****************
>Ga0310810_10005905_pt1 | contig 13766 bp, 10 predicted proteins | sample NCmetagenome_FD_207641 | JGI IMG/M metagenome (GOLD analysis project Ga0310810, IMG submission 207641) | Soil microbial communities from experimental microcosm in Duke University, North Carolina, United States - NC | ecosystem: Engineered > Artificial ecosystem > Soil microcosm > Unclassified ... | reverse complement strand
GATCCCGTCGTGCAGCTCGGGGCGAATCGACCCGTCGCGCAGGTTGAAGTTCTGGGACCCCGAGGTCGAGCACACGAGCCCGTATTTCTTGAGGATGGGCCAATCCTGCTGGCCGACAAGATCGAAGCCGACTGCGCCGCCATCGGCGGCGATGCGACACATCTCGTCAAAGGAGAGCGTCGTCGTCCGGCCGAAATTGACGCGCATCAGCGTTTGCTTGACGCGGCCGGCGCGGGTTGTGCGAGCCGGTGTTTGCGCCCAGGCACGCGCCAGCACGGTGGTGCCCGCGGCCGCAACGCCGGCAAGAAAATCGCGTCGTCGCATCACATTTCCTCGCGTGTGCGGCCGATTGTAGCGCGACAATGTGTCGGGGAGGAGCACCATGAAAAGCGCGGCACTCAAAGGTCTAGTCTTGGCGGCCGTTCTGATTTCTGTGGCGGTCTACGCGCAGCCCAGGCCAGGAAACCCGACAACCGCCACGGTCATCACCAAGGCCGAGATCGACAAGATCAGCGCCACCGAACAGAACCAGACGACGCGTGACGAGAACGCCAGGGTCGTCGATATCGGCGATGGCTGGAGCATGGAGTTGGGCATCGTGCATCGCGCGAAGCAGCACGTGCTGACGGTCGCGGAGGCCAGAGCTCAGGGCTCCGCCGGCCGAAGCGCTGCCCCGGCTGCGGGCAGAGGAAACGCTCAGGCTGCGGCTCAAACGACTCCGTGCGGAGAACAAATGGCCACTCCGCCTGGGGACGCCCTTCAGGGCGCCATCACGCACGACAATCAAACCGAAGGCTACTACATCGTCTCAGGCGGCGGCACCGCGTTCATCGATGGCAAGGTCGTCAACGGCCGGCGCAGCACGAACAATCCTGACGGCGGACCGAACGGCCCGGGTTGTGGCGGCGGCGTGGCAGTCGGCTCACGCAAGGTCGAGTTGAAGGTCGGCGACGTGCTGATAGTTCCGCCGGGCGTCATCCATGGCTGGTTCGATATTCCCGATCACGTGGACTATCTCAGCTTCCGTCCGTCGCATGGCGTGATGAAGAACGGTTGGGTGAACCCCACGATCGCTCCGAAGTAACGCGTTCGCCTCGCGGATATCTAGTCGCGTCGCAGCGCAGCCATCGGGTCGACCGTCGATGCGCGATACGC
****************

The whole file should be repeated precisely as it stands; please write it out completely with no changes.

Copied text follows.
>Ga0310810_10005905_pt1 | contig 13766 bp, 10 predicted proteins | sample NCmetagenome_FD_207641 | JGI IMG/M metagenome (GOLD analysis project Ga0310810, IMG submission 207641) | Soil microbial communities from experimental microcosm in Duke University, North Carolina, United States - NC | ecosystem: Engineered > Artificial ecosystem > Soil microcosm > Unclassified ... | reverse complement strand
GATCCCGTCGTGCAGCTCGGGGCGAATCGACCCGTCGCGCAGGTTGAAGTTCTGGGACCCCGAGGTCGAGCACACGAGCCCGTATTTCTTGAGGATGGGCCAATCCTGCTGGCCGACAAGATCGAAGCCGACTGCGCCGCCATCGGCGGCGATGCGACACATCTCGTCAAAGGAGAGCGTCGTCGTCCGGCCGAAATTGACGCGCATCAGCGTTTGCTTGACGCGGCCGGCGCGGGTTGTGCGAGCCGGTGTTTGCGCCCAGGCACGCGCCAGCACGGTGGTGCCCGCGGCCGCAACGCCGGCAAGAAAATCGCGTCGTCGCATCACATTTCCTCGCGTGTGCGGCCGATTGTAGCGCGACAATGTGTCGGGGAGGAGCACCATGAAAAGCGCGGCACTCAAAGGTCTAGTCTTGGCGGCCGTTCTGATTTCTGTGGCGGTCTACGCGCAGCCCAGGCCAGGAAACCCGACAACCGCCACGGTCATCACCAAGGCCGAGATCGACAAGATCAGCGCCACCGAACAGAACCAGACGACGCGTGACGAGAACGCCAGGGTCGTCGATATCGGCGATGGCTGGAGCATGGAGTTGGGCATCGTGCATCGCGCGAAGCAGCACGTGCTGACGGTCGCGGAGGCCAGAGCTCAGGGCTCCGCCGGCCGAAGCGCTGCCCCGGCTGCGGGCAGAGGAAACGCTCAGGCTGCGGCTCAAACGACTCCGTGCGGAGAACAAATGGCCACTCCGCCTGGGGACGCCCTTCAGGGCGCCATCACGCACGACAATCAAACCGAAGGCTACTACATCGTCTCAGGCGGCGGCACCGCGTTCATCGATGGCAAGGTCGTCAACGGCCGGCGCAGCACGAACAATCCTGACGGCGGACCGAACGGCCCGGGTTGTGGCGGCGGCGTGGCAGTCGGCTCACGCAAGGTCGAGTTGAAGGTCGGCGACGTGCTGATAGTTCCGCCGGGCGTCATCCATGGCTGGTTCGATATTCCCGATCACGTGGACTATCTCAGCTTCCGTCCGTCGCATGGCGTGATGAAGAACGGTTGGGTGAACCCCACGATCGCTCCGAAGTAACGCGTTCGCCTCGCGGATATCTAGTCGCGTCGCAGCGCAGCCATCGGGTCGACCGTCGATGCGCGATACGC